Winter Driving Safety Tips
We know, we know – you don’t want to think about winter, with all the ice, snow, and face-biting wind. But, as drivers, it’s a necessary evil. With temperatures dropping and cold fronts moving in, it’s more and more apparent that winter is on its way. Are you ready?
Try on a few of these tips for size:
- Slow down – At fault accidents are mostly due to rolling down the road way too fast. Driving the speed limit may be legal, but it’s called a limit for a reason. Take as much time as you need. It’s more important that you arrive safely than as fast as possible, no matter what.
- Keep a safe following distance – Leave plenty of room between your vehicle and the vehicle in front of your truck, and beside your truck, as often as possible. Stay aware of your surroundings, especially on exit ramps, bridges, etc.
- Don’t travel in a lump – Traffic seems to move in ‘packs’ on the highway. Find a way to linger back, away from all the hubbub, and create as much space around you as possible.
- Don’t follow the tail lights of the vehicle ahead – When the snow is so heavy that visibility is low, seeing the tail lights of the vehicle ahead means that you’re way too close.
- Use good, solid judgment — If the weather is so severe that you need to get off the road, do it. Find a place to get off the road safely and wait until conditions are safe.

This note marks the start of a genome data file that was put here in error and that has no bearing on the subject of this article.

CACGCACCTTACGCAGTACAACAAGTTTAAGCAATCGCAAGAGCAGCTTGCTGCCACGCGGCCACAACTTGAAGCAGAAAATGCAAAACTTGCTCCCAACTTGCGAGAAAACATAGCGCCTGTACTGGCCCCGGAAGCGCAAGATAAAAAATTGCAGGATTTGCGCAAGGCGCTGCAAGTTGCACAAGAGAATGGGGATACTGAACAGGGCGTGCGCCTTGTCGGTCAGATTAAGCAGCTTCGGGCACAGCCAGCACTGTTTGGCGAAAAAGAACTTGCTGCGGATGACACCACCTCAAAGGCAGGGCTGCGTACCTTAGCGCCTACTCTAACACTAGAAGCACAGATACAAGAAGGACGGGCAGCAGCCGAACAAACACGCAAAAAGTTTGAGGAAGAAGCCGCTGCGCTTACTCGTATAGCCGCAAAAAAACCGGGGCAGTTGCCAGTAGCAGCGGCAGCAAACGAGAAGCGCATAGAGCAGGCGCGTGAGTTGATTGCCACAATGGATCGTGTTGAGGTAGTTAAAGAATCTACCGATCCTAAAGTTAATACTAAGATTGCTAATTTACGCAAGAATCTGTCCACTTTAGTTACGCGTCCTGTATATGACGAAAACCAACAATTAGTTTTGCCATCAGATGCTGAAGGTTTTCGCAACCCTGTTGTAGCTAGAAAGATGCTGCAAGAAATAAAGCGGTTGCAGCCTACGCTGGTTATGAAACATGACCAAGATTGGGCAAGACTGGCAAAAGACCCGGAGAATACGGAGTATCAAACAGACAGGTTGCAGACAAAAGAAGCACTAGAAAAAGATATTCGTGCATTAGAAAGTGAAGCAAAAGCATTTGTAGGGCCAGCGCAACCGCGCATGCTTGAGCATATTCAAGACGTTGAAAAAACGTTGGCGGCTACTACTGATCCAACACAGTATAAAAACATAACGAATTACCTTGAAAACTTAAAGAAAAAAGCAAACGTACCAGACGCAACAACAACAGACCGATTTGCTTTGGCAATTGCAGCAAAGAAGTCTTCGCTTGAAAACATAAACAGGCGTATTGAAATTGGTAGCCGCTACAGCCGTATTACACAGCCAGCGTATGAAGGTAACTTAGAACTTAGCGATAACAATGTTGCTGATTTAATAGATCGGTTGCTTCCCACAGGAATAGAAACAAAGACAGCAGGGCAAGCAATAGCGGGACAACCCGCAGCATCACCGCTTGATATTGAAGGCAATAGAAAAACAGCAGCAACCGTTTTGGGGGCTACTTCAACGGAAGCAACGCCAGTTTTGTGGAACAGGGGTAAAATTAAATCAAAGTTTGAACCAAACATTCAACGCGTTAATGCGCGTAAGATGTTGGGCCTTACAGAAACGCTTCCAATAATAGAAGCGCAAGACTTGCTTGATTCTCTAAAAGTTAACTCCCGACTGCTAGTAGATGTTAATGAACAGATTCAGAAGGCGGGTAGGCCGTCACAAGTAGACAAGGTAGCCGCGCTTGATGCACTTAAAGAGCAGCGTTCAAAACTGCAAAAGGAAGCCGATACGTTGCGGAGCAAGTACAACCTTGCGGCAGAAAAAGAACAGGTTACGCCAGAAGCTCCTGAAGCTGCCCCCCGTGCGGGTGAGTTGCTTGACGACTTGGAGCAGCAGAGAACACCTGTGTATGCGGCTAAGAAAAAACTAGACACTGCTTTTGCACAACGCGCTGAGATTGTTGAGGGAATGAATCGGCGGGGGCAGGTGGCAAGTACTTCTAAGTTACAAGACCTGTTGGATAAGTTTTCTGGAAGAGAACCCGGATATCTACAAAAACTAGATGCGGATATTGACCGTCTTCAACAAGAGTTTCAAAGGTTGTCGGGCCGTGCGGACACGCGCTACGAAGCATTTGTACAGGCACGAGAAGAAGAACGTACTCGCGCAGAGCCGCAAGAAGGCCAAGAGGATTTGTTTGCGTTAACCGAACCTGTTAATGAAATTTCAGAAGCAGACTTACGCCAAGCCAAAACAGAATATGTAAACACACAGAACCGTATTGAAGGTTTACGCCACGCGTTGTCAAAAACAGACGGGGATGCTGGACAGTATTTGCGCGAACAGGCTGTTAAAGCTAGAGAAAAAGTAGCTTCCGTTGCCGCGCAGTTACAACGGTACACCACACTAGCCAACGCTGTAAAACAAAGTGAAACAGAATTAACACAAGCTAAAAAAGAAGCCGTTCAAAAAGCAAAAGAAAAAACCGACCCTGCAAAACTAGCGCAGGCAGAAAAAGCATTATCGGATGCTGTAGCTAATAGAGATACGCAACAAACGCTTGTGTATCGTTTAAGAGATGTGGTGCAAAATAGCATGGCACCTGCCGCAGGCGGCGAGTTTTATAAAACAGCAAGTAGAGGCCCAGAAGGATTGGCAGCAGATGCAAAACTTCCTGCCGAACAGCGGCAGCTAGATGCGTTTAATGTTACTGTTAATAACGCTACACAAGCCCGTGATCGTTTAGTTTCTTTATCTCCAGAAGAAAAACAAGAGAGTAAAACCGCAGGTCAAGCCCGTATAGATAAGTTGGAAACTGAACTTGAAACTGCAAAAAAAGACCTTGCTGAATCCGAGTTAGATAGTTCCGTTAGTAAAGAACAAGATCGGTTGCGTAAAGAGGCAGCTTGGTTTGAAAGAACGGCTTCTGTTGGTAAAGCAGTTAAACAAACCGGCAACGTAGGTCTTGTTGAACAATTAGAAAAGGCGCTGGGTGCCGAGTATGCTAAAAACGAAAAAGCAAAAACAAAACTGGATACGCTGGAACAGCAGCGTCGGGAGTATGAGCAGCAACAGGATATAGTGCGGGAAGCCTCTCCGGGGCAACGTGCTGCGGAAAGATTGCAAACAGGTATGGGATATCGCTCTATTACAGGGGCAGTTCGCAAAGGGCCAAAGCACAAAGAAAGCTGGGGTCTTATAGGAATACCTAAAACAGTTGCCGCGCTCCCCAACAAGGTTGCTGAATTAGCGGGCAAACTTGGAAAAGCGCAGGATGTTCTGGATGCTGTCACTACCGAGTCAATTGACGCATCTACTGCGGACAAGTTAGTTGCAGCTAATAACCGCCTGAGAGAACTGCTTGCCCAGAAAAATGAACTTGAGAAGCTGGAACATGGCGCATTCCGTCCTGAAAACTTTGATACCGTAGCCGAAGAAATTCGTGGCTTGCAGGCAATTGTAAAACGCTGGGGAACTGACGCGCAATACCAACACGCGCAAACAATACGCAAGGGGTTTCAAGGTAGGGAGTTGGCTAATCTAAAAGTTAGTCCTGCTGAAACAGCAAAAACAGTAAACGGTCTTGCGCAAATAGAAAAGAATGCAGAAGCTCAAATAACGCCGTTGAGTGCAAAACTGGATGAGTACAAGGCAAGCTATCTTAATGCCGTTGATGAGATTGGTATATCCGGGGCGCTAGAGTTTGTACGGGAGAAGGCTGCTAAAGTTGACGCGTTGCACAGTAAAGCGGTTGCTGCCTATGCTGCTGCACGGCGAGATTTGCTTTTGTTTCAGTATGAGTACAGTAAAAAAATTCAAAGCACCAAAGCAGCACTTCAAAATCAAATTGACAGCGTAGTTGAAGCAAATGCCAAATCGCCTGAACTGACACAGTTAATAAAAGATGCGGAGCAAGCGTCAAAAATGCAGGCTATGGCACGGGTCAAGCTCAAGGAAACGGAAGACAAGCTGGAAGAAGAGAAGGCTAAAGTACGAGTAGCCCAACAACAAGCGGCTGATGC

- Don’t stop on the shoulder of the road –– Especially in low visibility situations, when driving in winter, and especially in ‘blinding snow.’ Often, other drivers will push through and put your truck at risk of being hit, either in a sideswipe or head on into the rear of your rig.
- Braking – Try to avoid overusing your foot brake, unless the entire tractor-trailer rig is absolutely straight on the road. A crooked alignment on the road puts you at risk of jackknifing once you touch your brake.
- Ensure ‘all systems’ are a go — Be absolutely certain before you leave that the defroster and heater are working properly. Check your lights (ESPECIALLY your brake lights), wipers, and mirrors, and clear off/prepare your truck when necessary. A clean truck is a safe truck.
- Keep fuel tanks topped up, for extra weight over the drive tires, to aid with traction. Good quality tires, with the proper tire pressure, are essential for good traction for the best safe winter driving.
- Use your best judgement — At the end of the day, you’re your own best defense against accidents on a snowy or icy road. Don’t push through unsafe conditions and listen to your intuition! You’ll thank yourself later.